“Workplace bullying – in any form – is bad for business. It destroys teamwork, commitment, and morale.” – Tony Morgan, Former Chief Executive, The Industrial Society.

No-one should have to suffer bullying, yet many people do. Studies show it’s a growing issue that has a negative impact on people’s careers, lives and wellbeing. 47% of UK workers have observed bullying at work – while one in ten have experienced being bullied in the workplace [1].

These statistics show that something needs to change. If you’re reading as someone who has experienced workplace bullying, hopefully you will find some comfort in knowing that you’re not alone and feel able to move forward when you know how to approach this issue. It’s important to remember that everyone has the right to feel comfortable at work [2].

What is bullying?

There’s no legal definition of bullying. However, the Anti-Bullying Alliance has developed its own definition: ‘Bullying is the repetitive, intentional hurting of one person or group by another person or group, where the relationship involves an imbalance of power. It can happen face to face or online’ [3]. This behaviour is a way of offending, intimidating, insulting, undermining, or humiliating others with malicious intent – resulting in physical and/or emotional harm [2].

The legalities

Did you know that harassment is different to bullying? If you’re being harassed, you have legal grounds to respond. It’s harassment when the malicious behaviour is related to any of the following personal factors: age, sex, disability, gender reassignment, marriage/civil partnership, pregnancy, maternity, race, religion/ belief, or sexual orientation [4]. This changes the word used when reporting incidents, and the severity of the incident may help ensure the behaviour stops. The advice below may also be helpful.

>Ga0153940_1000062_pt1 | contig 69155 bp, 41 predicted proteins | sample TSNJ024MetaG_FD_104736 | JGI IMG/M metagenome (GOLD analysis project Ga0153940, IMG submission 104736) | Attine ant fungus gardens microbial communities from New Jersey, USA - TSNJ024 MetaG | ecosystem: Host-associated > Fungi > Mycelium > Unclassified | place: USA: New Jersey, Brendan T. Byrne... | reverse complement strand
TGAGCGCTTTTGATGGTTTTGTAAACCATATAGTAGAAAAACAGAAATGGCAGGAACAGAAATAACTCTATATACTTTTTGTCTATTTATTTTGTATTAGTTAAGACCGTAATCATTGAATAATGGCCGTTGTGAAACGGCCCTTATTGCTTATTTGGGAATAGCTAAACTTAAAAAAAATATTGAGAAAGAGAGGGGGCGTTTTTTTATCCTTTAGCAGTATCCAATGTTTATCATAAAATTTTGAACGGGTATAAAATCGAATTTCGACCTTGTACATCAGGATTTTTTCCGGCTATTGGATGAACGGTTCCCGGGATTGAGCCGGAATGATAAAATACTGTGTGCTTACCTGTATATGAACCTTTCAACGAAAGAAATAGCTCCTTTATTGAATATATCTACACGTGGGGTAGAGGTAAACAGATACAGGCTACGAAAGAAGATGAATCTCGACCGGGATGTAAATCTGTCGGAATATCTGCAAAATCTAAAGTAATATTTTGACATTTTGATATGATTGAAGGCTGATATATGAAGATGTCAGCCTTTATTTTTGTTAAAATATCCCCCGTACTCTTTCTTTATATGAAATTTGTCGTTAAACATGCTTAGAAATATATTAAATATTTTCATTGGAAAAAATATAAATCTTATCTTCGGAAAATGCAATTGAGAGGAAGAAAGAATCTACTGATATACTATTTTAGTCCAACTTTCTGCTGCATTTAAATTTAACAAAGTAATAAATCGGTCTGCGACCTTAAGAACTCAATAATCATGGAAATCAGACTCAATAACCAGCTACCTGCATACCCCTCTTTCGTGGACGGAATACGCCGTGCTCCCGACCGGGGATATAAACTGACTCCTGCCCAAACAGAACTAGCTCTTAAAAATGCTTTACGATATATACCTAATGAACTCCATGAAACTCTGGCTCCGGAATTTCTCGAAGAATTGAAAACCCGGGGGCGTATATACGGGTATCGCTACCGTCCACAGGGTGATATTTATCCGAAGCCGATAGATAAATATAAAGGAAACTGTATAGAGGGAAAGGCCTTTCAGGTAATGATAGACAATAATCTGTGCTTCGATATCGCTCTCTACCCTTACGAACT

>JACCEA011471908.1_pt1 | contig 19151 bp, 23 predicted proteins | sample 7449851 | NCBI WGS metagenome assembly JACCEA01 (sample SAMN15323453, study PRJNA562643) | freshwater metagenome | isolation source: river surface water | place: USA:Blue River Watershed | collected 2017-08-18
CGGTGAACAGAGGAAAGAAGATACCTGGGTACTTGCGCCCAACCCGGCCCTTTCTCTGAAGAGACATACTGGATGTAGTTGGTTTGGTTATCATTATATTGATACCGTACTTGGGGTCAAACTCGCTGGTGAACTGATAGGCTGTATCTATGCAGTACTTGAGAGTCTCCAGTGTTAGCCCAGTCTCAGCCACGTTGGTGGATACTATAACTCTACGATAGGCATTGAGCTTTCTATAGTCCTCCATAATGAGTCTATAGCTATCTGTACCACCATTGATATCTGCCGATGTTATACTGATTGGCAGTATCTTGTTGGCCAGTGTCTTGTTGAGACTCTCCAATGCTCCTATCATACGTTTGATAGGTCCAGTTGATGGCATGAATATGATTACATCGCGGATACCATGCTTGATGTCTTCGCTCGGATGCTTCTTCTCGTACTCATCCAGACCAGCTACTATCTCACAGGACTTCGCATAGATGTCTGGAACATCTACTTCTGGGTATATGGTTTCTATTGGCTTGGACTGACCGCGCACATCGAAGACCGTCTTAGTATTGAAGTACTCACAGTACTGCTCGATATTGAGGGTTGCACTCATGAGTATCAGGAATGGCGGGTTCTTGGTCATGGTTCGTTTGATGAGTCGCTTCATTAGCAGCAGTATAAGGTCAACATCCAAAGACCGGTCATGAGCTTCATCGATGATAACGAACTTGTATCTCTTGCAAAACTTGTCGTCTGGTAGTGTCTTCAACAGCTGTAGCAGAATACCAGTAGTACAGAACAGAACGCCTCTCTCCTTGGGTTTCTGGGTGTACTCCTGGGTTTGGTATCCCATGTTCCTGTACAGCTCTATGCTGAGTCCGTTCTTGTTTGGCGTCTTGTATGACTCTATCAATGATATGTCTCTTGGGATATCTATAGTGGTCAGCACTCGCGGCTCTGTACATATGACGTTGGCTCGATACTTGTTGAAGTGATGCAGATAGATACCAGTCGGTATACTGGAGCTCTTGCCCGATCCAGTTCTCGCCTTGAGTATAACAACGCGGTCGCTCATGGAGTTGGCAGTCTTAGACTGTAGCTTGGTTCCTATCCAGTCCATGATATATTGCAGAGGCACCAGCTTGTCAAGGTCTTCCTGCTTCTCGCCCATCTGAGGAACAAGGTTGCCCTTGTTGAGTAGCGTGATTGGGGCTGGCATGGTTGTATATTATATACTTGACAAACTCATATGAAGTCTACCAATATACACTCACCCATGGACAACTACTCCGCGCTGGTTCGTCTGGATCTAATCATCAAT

What are examples/signs of workplace bullying?

One may be subjected to:

  • Unfair criticism
  • Receiving an unfair workload and/or trivial or degrading tasks
  • Not receiving credit where it’s due, while another takes the glory for the work
  • Unfairly held back from promotion and training opportunities

One may experience:

  • Being spoken to in an angry, aggressive, or rude manner, including using unsuitable language
  • Personal insults/remarks
  • Cyber-bullying: abusive comments, photos, or messages online
  • The spreading of unfounded rumours or lies
  • Being regularly undermined or belittled
  • Being excluded, intimidated, threatened, or assaulted


Bullying can happen to anyone, regardless of status. One example is upwards bullying: where a junior employee regularly undermines your authority by disrespecting you, refusing to complete tasks, spreading rumours, or purposefully setting you up to look as though you are bad at your job [2].

What are the effects of workplace bullying?

An individual/ group may feel:

  • A loss of confidence
  • Depressed
  • Miserable at work
  • Demotivated
  • Symptoms of illness
  • Stressed
  • Afraid of going to work
  • Anxious
  • The need to take time off work


What can you do?

Firstly, you’re reading this. You have taken the first step! Educating yourself on the facts associated with workplace bullying will help you better understand and approach the situation. This could be a sensitive situation for you and any others who are affected. Ensuring that you handle it appropriately can prevent future harm.